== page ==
So when I talk about Grayson, I have to talk about his disease. Otherwise, it’s like he doesn’t exist. And that probably makes some people uncomfortable. Feeding tubes, wheelchairs, a terminal diagnosis, not having a wait at the ER (lucky us?)- all normal around here. So when I talk about these things- I’m just talking about my life. I’m not looking for sympathy, pity, or to be told how amazing I am. I don’t want to hide my son’s existence, or say he’s doing great when he’s not, but at the same time I don’t want to be a person who makes others feel uncomfortable, or put in a position where they just don’t know what to say. I don’t even know what to say half the time.

I don’t know what the answer is, but I hope that as time goes on, I’m able to find a balance in conversation between honoring my son’s life and his personhood with caring for the feelings and comfort of strangers who have no idea what we are going through. And actually, my bloggy friend J, whose daughters have autism, wrote this post with her perspective on talking to strangers about her situation- I think she has some really good advice and guidelines to follow.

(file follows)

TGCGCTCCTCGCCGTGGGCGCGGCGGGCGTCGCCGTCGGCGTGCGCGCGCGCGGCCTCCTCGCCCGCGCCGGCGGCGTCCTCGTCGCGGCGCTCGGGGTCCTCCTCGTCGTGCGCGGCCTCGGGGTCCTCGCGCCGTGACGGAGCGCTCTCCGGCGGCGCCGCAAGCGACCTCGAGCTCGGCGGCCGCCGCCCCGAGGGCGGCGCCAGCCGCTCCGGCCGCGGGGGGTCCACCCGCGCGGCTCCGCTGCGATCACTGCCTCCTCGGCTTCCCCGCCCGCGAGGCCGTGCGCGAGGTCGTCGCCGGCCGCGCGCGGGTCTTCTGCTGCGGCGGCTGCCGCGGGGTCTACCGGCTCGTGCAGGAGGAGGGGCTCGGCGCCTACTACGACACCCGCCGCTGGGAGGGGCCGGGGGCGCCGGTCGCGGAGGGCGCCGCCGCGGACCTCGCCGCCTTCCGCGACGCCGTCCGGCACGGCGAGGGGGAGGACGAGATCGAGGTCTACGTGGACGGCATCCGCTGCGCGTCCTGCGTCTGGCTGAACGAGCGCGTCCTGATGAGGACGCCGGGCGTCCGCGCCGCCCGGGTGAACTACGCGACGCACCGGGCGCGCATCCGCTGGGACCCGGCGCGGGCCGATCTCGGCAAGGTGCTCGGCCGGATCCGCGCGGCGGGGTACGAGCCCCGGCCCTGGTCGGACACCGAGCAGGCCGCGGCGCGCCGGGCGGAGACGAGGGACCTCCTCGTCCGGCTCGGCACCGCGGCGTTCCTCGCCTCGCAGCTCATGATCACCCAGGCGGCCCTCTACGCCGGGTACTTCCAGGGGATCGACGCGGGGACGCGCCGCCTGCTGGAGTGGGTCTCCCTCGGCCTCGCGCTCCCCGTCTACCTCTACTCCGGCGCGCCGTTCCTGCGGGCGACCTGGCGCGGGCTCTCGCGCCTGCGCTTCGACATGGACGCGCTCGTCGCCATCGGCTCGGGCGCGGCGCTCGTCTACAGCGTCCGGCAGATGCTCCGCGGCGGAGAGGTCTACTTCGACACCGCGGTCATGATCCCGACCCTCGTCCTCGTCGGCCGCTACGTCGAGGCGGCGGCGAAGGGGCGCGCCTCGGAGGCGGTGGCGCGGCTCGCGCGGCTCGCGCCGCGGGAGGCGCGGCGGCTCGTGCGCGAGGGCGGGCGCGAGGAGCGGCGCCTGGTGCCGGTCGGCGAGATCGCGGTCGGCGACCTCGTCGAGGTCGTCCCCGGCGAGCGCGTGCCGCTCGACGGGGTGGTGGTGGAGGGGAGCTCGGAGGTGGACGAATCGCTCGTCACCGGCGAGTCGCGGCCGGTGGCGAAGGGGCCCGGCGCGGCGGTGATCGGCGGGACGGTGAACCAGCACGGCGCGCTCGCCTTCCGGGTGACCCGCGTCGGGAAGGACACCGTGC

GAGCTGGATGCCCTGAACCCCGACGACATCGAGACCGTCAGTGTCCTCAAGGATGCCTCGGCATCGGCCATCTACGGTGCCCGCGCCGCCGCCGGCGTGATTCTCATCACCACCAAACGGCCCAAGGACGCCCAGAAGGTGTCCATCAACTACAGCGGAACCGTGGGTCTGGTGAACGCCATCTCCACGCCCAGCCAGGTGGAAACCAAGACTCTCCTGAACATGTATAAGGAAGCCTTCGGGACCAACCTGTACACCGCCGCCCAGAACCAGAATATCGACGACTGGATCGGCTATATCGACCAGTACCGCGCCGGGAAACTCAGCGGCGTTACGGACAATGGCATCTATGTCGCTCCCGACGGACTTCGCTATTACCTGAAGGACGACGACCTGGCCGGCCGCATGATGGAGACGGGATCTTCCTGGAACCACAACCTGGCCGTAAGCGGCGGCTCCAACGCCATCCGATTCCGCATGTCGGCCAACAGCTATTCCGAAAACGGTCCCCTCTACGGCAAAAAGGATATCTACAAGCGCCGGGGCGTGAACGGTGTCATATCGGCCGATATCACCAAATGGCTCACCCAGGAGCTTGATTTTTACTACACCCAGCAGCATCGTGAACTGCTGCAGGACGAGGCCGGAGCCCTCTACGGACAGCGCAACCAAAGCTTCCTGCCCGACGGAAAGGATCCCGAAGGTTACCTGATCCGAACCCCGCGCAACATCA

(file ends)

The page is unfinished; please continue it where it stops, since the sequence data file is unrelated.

Special needs parents are not professionals- I didn’t train for years for this job before I started raising this precious little person. Just like moms of typical children, I am figuring things out as I go, without an instruction manual. And this includes how to talk to other people about my kid. Just know that I want to talk about my kid as much as you want to talk about yours. I look at him and sometimes can hardly believe how lucky I am that I am the one who gets to be his mom. No one else on earth has that job. It’s hard, yes. I wish it were different, yes. But it’s still an incredible honor.

First time in his wheelchair, at church yesterday. He was SO serious.


  1. Erin on June 3, 2014 at 1:18 am

    Beautifully written, I have no answers or insight…just wanted to say you truly are a gifted writer. And I love the picture of G, too cute!

  2. Down On The Farm on June 3, 2014 at 1:37 pm